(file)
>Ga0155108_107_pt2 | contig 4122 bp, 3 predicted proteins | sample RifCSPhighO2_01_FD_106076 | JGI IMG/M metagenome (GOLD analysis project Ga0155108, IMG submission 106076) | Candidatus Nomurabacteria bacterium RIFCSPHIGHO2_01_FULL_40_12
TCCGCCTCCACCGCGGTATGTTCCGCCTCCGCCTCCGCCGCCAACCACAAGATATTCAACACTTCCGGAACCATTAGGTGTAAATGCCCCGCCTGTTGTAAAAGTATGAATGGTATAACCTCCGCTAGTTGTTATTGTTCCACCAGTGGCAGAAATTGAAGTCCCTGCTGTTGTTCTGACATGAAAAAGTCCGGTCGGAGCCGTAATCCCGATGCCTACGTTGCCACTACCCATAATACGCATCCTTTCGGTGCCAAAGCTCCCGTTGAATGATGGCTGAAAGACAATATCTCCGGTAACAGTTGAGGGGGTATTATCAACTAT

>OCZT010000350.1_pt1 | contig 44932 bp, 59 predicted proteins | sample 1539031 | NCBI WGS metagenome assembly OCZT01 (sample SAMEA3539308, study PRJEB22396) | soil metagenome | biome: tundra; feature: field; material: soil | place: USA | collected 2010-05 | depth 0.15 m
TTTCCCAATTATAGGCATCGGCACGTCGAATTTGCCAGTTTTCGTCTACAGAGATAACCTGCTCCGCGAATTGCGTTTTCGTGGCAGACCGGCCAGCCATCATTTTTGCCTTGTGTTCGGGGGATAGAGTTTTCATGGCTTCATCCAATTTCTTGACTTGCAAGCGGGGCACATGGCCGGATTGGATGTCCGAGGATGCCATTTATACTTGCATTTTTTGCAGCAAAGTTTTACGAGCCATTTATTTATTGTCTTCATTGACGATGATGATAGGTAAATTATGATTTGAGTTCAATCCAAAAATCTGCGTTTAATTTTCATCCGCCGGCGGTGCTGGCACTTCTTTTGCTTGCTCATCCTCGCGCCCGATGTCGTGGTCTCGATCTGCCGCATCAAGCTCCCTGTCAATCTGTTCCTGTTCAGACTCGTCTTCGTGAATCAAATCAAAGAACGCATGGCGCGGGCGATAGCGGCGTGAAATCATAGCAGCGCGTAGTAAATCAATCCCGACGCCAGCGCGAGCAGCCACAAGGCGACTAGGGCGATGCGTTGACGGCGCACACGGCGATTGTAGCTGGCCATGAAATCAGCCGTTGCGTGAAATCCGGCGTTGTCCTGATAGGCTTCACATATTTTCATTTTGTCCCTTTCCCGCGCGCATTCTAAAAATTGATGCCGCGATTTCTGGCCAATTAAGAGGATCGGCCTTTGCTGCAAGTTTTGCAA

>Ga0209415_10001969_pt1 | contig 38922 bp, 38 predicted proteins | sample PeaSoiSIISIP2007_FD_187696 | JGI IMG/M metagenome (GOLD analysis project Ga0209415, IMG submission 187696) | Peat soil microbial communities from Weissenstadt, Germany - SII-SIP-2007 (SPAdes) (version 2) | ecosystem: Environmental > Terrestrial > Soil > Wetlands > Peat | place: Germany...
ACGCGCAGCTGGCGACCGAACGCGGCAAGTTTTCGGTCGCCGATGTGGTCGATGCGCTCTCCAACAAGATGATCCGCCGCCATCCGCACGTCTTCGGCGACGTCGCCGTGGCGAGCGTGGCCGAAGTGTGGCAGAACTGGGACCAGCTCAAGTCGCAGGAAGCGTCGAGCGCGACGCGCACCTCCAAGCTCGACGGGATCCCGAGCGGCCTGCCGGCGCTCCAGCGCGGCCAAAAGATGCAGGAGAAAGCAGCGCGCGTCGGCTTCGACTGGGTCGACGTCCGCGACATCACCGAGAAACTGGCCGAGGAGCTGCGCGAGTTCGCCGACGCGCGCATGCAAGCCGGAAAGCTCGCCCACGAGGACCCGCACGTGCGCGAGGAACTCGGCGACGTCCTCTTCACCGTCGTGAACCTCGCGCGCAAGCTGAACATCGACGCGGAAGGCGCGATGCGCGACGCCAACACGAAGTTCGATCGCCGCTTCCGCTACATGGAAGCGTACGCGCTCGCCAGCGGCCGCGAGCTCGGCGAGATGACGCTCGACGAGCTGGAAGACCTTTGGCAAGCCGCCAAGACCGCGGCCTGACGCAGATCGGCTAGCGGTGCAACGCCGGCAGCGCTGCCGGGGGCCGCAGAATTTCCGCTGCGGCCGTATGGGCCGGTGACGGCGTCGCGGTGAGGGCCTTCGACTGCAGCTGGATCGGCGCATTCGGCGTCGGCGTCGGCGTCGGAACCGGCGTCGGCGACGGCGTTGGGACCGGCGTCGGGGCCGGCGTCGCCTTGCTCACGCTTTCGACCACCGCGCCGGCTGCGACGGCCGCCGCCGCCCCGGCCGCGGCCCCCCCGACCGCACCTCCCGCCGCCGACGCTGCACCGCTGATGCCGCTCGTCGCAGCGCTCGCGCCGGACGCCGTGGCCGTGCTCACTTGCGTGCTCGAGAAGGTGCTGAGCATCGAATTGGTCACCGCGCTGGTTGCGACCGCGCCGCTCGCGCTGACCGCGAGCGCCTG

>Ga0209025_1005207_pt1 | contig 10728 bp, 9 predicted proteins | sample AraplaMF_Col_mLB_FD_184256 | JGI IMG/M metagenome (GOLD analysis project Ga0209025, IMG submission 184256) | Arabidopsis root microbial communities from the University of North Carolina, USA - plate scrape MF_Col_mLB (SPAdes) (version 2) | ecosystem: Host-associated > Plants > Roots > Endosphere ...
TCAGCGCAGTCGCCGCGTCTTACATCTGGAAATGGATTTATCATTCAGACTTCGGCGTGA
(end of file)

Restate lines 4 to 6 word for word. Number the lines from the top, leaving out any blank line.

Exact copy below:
TTTCCCAATTATAGGCATCGGCACGTCGAATTTGCCAGTTTTCGTCTACAGAGATAACCTGCTCCGCGAATTGCGTTTTCGTGGCAGACCGGCCAGCCATCATTTTTGCCTTGTGTTCGGGGGATAGAGTTTTCATGGCTTCATCCAATTTCTTGACTTGCAAGCGGGGCACATGGCCGGATTGGATGTCCGAGGATGCCATTTATACTTGCATTTTTTGCAGCAAAGTTTTACGAGCCATTTATTTATTGTCTTCATTGACGATGATGATAGGTAAATTATGATTTGAGTTCAATCCAAAAATCTGCGTTTAATTTTCATCCGCCGGCGGTGCTGGCACTTCTTTTGCTTGCTCATCCTCGCGCCCGATGTCGTGGTCTCGATCTGCCGCATCAAGCTCCCTGTCAATCTGTTCCTGTTCAGACTCGTCTTCGTGAATCAAATCAAAGAACGCATGGCGCGGGCGATAGCGGCGTGAAATCATAGCAGCGCGTAGTAAATCAATCCCGACGCCAGCGCGAGCAGCCACAAGGCGACTAGGGCGATGCGTTGACGGCGCACACGGCGATTGTAGCTGGCCATGAAATCAGCCGTTGCGTGAAATCCGGCGTTGTCCTGATAGGCTTCACATATTTTCATTTTGTCCCTTTCCCGCGCGCATTCTAAAAATTGATGCCGCGATTTCTGGCCAATTAAGAGGATCGGCCTTTGCTGCAAGTTTTGCAA

>Ga0209415_10001969_pt1 | contig 38922 bp, 38 predicted proteins | sample PeaSoiSIISIP2007_FD_187696 | JGI IMG/M metagenome (GOLD analysis project Ga0209415, IMG submission 187696) | Peat soil microbial communities from Weissenstadt, Germany - SII-SIP-2007 (SPAdes) (version 2) | ecosystem: Environmental > Terrestrial > Soil > Wetlands > Peat | place: Germany...
ACGCGCAGCTGGCGACCGAACGCGGCAAGTTTTCGGTCGCCGATGTGGTCGATGCGCTCTCCAACAAGATGATCCGCCGCCATCCGCACGTCTTCGGCGACGTCGCCGTGGCGAGCGTGGCCGAAGTGTGGCAGAACTGGGACCAGCTCAAGTCGCAGGAAGCGTCGAGCGCGACGCGCACCTCCAAGCTCGACGGGATCCCGAGCGGCCTGCCGGCGCTCCAGCGCGGCCAAAAGATGCAGGAGAAAGCAGCGCGCGTCGGCTTCGACTGGGTCGACGTCCGCGACATCACCGAGAAACTGGCCGAGGAGCTGCGCGAGTTCGCCGACGCGCGCATGCAAGCCGGAAAGCTCGCCCACGAGGACCCGCACGTGCGCGAGGAACTCGGCGACGTCCTCTTCACCGTCGTGAACCTCGCGCGCAAGCTGAACATCGACGCGGAAGGCGCGATGCGCGACGCCAACACGAAGTTCGATCGCCGCTTCCGCTACATGGAAGCGTACGCGCTCGCCAGCGGCCGCGAGCTCGGCGAGATGACGCTCGACGAGCTGGAAGACCTTTGGCAAGCCGCCAAGACCGCGGCCTGACGCAGATCGGCTAGCGGTGCAACGCCGGCAGCGCTGCCGGGGGCCGCAGAATTTCCGCTGCGGCCGTATGGGCCGGTGACGGCGTCGCGGTGAGGGCCTTCGACTGCAGCTGGATCGGCGCATTCGGCGTCGGCGTCGGCGTCGGAACCGGCGTCGGCGACGGCGTTGGGACCGGCGTCGGGGCCGGCGTCGCCTTGCTCACGCTTTCGACCACCGCGCCGGCTGCGACGGCCGCCGCCGCCCCGGCCGCGGCCCCCCCGACCGCACCTCCCGCCGCCGACGCTGCACCGCTGATGCCGCTCGTCGCAGCGCTCGCGCCGGACGCCGTGGCCGTGCTCACTTGCGTGCTCGAGAAGGTGCTGAGCATCGAATTGGTCACCGCGCTGGTTGCGACCGCGCCGCTCGCGCTGACCGCGAGCGCCTG